There was still plenty of dirt being moved and rocks being dislodged well into this evening, but more and more riders began sessioning their lines with what little light they had left. As they tested section by section, small pockets of cheers would erupt throughout the canyon to alert onlookers. Each section of riding was punctuated with a consultation with fellow athletes or diggers; landings were adjusted, speed was calibrated, and - after over a week of building - some anxiety abated.
Earlier in the day Adolf Silva, who is new to the event, talked about what it took to design his run. "It was actually kind of stressful and hard to choose a line because it's a new place and it's a new thing for me as well. I wanted to go a lot of places, but it was hard to see stuff. But I had my diggers and they helped me see stuff we could build." As nearly everyone has found this year, teaming up is the only way to complete a top-to-bottom line in time in time for the competition. "It helped a lot because there are a lot of big builds this year. I ended up teaming up with Ethan, Tom van Steenbergen, Sorge, Aggy, and T-Mac on the bottom. We basically started with the drop that they had already built. Then we have a couple rolls between two rocks and then a berm on top of the ridge into a step-down. Then after the stepdown, we have a big right hip and then we have a berm to berm feature - like a berm to berm jump - and then I have the biggest step-down that is 72 feet, I think. Then after that, we have a jump on top of the ridge as well, then another berm, a little chute, double drop, and then we have the last big drop that is 55 feet, I think into a step-down and the last trick jump." When asked what he was looking forward to most about his line, Adolf replied, "I'm actually excited to hit everything, to be honest, I think the line looks really good, everything looks big and I'm stoked on it!"
Sharing parts of the line Adolf described is last year's winner, Kurt Sorge. "It's a pretty steep venue and kind of narrow." Sorge describes how he read the terrain for the first time; "the left side is kind of tough to connect through the line and on the right, there were landings that we saw all the way down. We just pieced her together, but she's steep so you're going quick." The new location has more complex terrain than in past venues. "It is definitely less straightforward and you've got to get a little more creative for sure, it's not just ridgelines going down straight, it's a lot of weaving and turning all over the place, it's a bit more tech to find a good line down. I've got a couple big drops, they are both pretty big so I'm excited to get those in the bag."
Also contributing to the line is Tom van Steenbergen and his build crew. "We teamed up with a lot of people which really helped [to manage our timeline] but we are still going to be working into the final couple days and obviously we've got to tweak a few things. Hopefully, it will be pretty minor, and we won't have to make too big of changes. It's looking pretty good. We are kind of sharing some features and then going our own way and then sharing another few. There's a big step down at the top that's going to be really cool and then a big drop at the bottom and then the final jump will be really fun as well."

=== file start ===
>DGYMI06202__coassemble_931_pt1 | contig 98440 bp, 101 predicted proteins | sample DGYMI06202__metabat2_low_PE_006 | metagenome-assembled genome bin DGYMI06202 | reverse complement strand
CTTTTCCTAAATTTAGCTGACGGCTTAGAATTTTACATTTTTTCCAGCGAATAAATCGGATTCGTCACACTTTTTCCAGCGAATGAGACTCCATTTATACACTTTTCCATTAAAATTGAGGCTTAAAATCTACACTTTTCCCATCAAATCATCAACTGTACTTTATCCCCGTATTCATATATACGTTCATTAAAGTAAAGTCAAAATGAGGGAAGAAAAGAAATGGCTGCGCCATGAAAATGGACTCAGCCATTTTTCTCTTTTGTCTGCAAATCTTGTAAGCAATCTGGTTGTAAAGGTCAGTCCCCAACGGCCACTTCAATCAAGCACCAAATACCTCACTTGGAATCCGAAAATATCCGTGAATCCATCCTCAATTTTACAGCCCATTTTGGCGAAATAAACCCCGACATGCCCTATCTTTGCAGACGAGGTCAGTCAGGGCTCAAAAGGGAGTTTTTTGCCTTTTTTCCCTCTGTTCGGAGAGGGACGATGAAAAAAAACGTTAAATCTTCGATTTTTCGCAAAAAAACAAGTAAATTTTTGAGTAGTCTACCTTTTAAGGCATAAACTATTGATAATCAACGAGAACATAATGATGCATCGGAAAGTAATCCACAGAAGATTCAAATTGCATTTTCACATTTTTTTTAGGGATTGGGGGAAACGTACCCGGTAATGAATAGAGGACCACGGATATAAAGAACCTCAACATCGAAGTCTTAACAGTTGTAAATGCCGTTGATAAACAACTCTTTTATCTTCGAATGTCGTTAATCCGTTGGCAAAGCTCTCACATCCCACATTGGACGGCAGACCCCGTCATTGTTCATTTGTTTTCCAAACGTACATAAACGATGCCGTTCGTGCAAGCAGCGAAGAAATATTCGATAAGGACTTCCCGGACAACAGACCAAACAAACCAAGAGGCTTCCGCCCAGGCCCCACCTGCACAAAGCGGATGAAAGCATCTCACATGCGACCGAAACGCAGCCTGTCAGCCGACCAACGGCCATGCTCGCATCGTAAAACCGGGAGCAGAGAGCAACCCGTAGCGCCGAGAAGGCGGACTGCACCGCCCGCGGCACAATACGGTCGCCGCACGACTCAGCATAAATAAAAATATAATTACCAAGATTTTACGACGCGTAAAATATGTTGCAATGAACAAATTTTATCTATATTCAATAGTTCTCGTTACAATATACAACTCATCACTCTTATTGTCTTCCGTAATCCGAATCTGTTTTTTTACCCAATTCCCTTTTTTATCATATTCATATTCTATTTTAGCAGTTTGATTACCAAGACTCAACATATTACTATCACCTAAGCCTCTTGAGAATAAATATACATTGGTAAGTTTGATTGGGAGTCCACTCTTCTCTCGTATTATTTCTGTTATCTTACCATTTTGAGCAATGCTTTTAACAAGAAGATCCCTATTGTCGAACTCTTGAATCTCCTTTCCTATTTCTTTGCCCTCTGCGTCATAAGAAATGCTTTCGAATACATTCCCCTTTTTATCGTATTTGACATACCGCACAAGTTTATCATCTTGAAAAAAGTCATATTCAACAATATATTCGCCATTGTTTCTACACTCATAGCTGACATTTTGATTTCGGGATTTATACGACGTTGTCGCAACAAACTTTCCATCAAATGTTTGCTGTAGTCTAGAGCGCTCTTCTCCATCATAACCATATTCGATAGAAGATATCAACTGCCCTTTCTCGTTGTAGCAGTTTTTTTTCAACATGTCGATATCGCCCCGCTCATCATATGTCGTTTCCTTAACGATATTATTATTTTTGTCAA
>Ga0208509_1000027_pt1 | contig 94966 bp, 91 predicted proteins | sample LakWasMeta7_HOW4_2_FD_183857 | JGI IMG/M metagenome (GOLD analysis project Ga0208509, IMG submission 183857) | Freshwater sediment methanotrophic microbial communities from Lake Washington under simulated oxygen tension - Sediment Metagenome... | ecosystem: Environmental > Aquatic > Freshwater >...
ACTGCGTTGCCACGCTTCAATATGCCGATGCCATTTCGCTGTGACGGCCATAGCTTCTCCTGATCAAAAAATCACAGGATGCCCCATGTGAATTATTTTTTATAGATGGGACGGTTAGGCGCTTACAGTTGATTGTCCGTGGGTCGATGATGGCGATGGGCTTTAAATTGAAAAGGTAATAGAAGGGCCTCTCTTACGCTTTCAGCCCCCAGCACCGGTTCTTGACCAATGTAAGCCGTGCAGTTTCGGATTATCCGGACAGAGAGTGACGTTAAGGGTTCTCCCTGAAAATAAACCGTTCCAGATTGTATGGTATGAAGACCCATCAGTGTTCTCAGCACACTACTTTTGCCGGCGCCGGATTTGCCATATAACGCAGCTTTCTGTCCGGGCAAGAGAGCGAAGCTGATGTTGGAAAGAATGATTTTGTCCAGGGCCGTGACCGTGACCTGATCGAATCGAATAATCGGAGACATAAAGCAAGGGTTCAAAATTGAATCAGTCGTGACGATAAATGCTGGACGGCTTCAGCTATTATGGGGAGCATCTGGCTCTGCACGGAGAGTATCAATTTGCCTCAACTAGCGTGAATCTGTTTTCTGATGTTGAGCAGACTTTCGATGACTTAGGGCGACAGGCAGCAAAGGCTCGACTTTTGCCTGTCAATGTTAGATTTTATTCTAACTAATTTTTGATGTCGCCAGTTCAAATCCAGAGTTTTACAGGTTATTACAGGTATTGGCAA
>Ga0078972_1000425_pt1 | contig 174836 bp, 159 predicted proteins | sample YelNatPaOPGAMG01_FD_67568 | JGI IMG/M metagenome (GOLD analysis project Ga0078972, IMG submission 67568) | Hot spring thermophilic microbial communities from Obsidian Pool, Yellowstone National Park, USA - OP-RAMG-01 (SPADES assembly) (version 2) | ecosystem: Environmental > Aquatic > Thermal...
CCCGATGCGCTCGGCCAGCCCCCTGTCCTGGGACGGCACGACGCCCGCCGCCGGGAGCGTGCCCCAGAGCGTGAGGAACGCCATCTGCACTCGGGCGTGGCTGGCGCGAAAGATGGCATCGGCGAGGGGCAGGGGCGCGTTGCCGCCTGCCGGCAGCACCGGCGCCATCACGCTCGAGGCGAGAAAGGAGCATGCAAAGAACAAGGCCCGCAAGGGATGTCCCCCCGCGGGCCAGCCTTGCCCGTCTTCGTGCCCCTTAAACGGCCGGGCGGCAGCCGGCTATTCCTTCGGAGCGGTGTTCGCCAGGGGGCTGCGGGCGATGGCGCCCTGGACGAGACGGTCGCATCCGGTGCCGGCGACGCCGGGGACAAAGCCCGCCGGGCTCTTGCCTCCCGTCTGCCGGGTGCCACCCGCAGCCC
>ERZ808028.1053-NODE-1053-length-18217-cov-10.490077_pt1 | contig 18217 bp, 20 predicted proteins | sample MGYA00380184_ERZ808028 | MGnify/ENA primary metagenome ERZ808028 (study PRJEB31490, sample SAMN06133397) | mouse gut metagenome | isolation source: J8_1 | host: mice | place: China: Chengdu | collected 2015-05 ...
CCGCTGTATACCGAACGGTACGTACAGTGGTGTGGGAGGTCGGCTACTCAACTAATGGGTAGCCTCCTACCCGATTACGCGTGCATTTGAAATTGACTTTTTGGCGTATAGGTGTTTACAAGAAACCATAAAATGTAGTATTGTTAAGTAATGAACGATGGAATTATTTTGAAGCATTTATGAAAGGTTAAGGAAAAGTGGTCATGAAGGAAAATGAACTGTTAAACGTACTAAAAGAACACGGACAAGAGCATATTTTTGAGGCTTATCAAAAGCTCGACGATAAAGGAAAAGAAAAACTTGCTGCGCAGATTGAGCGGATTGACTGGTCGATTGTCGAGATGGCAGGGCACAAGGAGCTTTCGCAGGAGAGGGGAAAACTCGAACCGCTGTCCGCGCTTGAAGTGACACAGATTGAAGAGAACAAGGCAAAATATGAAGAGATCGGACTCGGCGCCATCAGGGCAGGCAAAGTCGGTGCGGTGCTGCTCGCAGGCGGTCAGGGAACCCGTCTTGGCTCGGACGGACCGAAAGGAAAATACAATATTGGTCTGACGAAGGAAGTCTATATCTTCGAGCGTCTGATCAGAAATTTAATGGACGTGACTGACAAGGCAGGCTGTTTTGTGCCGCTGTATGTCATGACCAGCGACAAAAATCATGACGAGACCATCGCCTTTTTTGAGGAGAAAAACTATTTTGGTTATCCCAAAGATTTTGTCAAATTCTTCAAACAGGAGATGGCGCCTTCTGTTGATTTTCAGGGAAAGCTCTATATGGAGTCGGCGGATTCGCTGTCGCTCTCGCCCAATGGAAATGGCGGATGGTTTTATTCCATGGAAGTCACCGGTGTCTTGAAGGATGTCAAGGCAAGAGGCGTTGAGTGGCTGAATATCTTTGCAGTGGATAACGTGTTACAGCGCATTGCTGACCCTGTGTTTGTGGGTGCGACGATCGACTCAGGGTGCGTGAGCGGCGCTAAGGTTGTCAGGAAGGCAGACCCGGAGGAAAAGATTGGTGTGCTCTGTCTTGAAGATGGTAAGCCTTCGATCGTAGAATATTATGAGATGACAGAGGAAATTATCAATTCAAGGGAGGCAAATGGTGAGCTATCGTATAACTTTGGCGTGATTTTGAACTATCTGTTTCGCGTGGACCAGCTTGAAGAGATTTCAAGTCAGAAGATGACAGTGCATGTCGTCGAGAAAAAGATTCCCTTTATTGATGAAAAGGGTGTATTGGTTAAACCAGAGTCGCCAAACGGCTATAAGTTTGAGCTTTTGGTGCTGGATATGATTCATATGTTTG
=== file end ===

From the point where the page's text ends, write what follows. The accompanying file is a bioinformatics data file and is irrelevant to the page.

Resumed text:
Matt Mcduff has been building for Brett Rheeder and is finally taking a break from five days working the pickaxe. "Building a line this year has been pretty hard so far, the mountain is really steep, it doesn't have too much dirt on the top, and where we went through a lot of the dirt has been washed away. It's been really hard rock, so for us, it's been pretty difficult so far. What took the most focus for sure for us has been Brett's second drop, and there's been a huge white rock and there was about 8 feet of white rock that we had to pick through so that has taken all of our attention, we've been up there for five days. I feel pretty good, I'm pretty excited to be off the pick and it feels good to be on the shovel, my hands don't hurt so much anymore, and I feel really good."
Rémy Métailler, who got his wheels in the dirt today, he was careful not to be too ambitious with his build. "When we came here, it was so much higher than the old one and it's so much gnarlier, I didn't want to go for something too ambitious, and risk not finishing on time. I think it's a bit smaller than I want it, but at least we are pretty much done." Despite erring on the side of caution for the timeline of his build, Rémy was genuinely excited about what he had after he started riding it. "I'm looking forward to doing some more riding and get more comfortable. Honestly, I'm excited about the entire line. I didn't want to have just one good feature, I wanted to have a succession of good features. I'm super happy with what we've been building and hopefully, everything works out really smooth and it'll be fun."
Riders finally relinquished their bikes and tools to the dark and began filing out of the site along the winding and bumpy road. Tomorrow is their final day for building and practice. And in just two days, the previous two weeks in the desert will culminate in an incredible display of teamwork, athleticism, and pure talent. And then we will begin the countdown once more to the next Red Bull Rampage.